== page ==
Finally, you’ll see an announcement in this Newsletter that we have a Literature Committee and they are asking for your submissions. To be clear in the event of questions or concerns, this is an opportunity to grow our literature, not to replace the book Refuge Recovery. The Committee is starting with the topic of inventories and they are looking forward to receiving your submissions. The Regional Representatives and the Board of Directors will get first look after the Committee vets and edits the submissions, to ensure that we have a collaborative process to develop material that will benefit our entire sangha.
Thanks for all you do for our 625 sanghas and hope to sit with you soon on the Sangha World Tour. Jean
Hi Sangha- this month we’re exploring the Precepts and what it looks like to take them to the streets. We are not monastics so understanding and living the Precepts as householders in recovery can be (at least for me and maybe for you) an ongoing process of discovery and returning again and again to the practice. Just like Tyler, I have “started and fucked up a thousand times.” We are an abstinence-based program; what does that mean to each of us? How do you establish your bottom lines? We’re also looking at recovery and yoga; many thanks to Sarit, one of the founders of Refuge Recovery, for sharing some of her story and insights with us. And, as always, special thanks to Bee for the Book of the Month.
Dan is continuing to take our website to the next level, organizing resources and enhancing our guided meditation offerings. We get about a thousand downloads a day (wow!) and it’s exciting to have new voices coming forward to lead meditations. Many thanks to the folks who are sending us their meditations for posting and please keep ‘em coming.
We have 597 meetings today and our non-profit organization continues to be focused on being of service to sangha. Our infrastructure of regional and inter-sangha groups continues to form. We have now had two regional conferences- Southeast and, just a few weeks ago, New England- both were inspiring and demonstrated how connectivity builds and deepens recovery. Got a suggestion? Please feel free to send any and all ideas to me at [email protected]. Much appreciation to all of you. Hope to sit with you soon on the sangha world tour
I got sober on June 13, 1993. I was 21 and there was only AA, so that’s where I went. I will preface this by saying I have rebelled against conformity since early childhood. Since before I could wrap my mind around what “punk rock” was, I was sitting down during the pledge of allegiance in 4th grade, and refusing to adhere to the societal norms. I was the “weird” kid. My first experience with AA was when my maternal grandmother would visit from Montréal. She was in recovery and insisted on going to meetings where a man named Clancy could be found. She would unceremoniously tell him off, and I would ignorantly raise my hand as an alcoholic at 7, thinking that’s what I was supposed to do.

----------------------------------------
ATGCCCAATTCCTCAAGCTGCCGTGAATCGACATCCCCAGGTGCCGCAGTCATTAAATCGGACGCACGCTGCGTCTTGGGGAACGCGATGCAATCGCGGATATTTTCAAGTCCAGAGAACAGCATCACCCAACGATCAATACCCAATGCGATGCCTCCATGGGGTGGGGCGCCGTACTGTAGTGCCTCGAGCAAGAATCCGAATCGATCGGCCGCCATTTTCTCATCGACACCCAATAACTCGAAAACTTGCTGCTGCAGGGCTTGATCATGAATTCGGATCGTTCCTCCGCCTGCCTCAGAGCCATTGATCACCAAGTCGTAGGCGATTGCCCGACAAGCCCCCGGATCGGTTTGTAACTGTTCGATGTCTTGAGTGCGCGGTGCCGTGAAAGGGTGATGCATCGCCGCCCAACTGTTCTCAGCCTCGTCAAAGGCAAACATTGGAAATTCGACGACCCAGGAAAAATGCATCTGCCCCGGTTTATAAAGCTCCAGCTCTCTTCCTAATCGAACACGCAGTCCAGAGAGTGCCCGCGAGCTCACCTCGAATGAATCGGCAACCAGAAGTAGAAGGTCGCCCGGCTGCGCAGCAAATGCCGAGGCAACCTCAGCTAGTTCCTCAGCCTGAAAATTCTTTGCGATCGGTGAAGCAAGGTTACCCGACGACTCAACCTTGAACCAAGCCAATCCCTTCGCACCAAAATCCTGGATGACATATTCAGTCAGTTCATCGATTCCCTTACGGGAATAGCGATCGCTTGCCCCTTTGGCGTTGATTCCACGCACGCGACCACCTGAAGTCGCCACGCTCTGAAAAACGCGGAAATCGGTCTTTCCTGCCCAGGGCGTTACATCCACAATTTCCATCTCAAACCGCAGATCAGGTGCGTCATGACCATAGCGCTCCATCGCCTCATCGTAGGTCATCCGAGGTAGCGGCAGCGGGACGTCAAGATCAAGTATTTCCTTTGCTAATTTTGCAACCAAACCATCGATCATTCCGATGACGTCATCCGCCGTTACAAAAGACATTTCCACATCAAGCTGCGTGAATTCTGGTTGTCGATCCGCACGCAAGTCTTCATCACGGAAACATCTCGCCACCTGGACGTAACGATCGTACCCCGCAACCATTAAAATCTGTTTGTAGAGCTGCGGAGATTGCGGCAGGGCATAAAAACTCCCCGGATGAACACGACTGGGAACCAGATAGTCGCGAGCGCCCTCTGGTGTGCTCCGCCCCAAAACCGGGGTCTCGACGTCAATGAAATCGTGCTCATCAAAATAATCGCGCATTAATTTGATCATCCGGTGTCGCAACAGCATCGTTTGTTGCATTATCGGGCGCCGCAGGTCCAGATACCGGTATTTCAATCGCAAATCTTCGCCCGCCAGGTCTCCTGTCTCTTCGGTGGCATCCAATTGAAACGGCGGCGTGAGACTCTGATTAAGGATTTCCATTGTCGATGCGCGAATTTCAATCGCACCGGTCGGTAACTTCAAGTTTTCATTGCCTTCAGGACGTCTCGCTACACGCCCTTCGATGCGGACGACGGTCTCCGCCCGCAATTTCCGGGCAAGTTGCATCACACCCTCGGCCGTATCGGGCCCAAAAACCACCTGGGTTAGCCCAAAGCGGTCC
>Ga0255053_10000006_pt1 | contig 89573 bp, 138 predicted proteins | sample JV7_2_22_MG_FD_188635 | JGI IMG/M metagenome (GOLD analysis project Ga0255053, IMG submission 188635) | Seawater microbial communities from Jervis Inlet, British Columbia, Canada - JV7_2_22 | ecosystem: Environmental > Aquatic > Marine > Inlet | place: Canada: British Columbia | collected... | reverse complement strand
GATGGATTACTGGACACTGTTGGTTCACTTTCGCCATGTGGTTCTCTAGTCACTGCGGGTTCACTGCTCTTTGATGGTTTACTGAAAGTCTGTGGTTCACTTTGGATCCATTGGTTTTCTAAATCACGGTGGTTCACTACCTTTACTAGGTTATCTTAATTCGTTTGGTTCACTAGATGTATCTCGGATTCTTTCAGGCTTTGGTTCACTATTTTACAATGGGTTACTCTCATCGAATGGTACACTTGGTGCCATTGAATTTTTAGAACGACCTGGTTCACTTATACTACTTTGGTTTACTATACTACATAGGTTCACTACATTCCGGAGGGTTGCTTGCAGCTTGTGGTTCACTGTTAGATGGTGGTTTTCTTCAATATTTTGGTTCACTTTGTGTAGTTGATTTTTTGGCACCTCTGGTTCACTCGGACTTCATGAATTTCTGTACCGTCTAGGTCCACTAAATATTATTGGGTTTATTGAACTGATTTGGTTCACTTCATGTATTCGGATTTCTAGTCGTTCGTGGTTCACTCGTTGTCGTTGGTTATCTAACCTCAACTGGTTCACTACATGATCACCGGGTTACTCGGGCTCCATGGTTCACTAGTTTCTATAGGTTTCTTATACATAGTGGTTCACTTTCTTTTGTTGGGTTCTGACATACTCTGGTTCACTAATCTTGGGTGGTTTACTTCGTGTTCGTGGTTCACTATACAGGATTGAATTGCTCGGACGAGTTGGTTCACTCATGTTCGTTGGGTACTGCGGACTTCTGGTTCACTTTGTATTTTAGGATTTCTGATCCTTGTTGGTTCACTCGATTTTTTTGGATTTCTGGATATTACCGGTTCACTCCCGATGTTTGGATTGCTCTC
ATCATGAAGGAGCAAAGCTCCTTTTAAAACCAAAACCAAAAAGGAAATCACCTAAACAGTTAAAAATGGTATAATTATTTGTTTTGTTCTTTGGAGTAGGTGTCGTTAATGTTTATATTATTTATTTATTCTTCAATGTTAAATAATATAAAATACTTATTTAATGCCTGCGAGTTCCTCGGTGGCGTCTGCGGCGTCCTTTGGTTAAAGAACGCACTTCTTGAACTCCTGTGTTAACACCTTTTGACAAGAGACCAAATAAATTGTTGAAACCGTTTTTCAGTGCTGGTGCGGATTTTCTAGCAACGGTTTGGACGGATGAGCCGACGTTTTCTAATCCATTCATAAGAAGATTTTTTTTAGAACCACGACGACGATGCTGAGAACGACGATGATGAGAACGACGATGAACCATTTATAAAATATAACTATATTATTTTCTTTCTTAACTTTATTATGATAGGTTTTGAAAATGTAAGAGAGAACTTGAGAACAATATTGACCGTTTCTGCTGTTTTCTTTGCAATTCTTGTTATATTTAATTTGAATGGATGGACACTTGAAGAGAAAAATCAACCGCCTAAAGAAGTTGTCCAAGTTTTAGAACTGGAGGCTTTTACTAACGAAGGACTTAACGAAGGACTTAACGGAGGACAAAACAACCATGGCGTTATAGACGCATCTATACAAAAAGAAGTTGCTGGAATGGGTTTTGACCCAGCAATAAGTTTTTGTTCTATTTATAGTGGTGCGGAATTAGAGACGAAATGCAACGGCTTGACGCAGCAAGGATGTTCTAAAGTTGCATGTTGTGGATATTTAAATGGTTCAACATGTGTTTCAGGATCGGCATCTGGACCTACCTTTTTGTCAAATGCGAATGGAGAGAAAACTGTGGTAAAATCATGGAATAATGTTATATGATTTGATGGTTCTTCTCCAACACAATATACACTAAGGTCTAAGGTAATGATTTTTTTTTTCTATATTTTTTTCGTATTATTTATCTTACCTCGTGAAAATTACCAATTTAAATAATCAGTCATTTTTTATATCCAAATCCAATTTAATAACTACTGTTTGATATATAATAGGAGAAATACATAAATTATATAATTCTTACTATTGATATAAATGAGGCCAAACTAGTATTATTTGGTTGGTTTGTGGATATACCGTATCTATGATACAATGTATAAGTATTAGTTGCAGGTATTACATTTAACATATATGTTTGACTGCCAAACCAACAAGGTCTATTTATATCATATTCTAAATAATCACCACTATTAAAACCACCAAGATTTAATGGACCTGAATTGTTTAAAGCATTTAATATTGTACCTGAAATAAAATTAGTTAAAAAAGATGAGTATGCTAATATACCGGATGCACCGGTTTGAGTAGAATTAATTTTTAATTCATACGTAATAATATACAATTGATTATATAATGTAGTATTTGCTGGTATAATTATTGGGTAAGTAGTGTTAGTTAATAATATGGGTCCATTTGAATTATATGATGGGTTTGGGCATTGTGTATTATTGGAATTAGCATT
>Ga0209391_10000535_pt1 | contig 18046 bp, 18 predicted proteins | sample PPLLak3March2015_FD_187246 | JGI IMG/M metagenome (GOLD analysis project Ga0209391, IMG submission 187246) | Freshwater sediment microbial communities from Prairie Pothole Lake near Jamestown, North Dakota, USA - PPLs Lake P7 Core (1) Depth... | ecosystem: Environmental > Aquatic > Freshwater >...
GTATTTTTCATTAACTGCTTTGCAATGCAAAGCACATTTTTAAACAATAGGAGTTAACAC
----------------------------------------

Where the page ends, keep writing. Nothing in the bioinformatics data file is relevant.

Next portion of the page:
My bizarre relationship with AA led me to getting sober and getting my shit together at 21. By that time, I had accumulated trauma on par with a layered cake from a hell realm. AA was the only place I knew, but it also left me feeling like I was missing something. It wasn’t until I was 12 years sober that I figured out what it was: I was leading this sober life but my trauma was untended and my spirituality was in the pits. I was in an abusive relationship, isolated from my friends, and I was lonely. I slipped back into my self-harming behaviors, my eating disorder, and self-hatred. My glimmer of hope was having the awareness that I had to pull my shit together and parent my son, but any time I was alone, I fell apart. I left the abusive relationship, and I gained a backpack full of trauma, some of which vicariously bled all over my son. We did not get out unscathed. But we were safe.
I am resilient. We are resilient.
I put myself through SMC’s photography program, I started to meditate and I rediscovered my yoga practice. I got back into therapy and I slowly started to find my way to the path I’m on now. I did all of this as a single parent. At 15 years sober, I met Joseph, now my husband and best friend. I was moved by his meditation practice and started practicing with him until my trauma and PTSD slammed into me like a Midwest tornado. Meditation became dangerous. Literally: dangerous. I would slip into a dark, black panic, frozen in time. This led me back to my mat, to movement, to finding my breath and its natural rhythm. I finally wept without judgment or fear. I found my feet. And I ultimately found the space where my meditation could flourish, so I made my way back to the cushion. What kept me on my cushion, however, was metta. I did a year of metta practice focusing on myself and learning to love all of me, the shadow and the light, the parts I thought were broken, and the parts that were merely “there.”
Voices of the Sangha: Sarit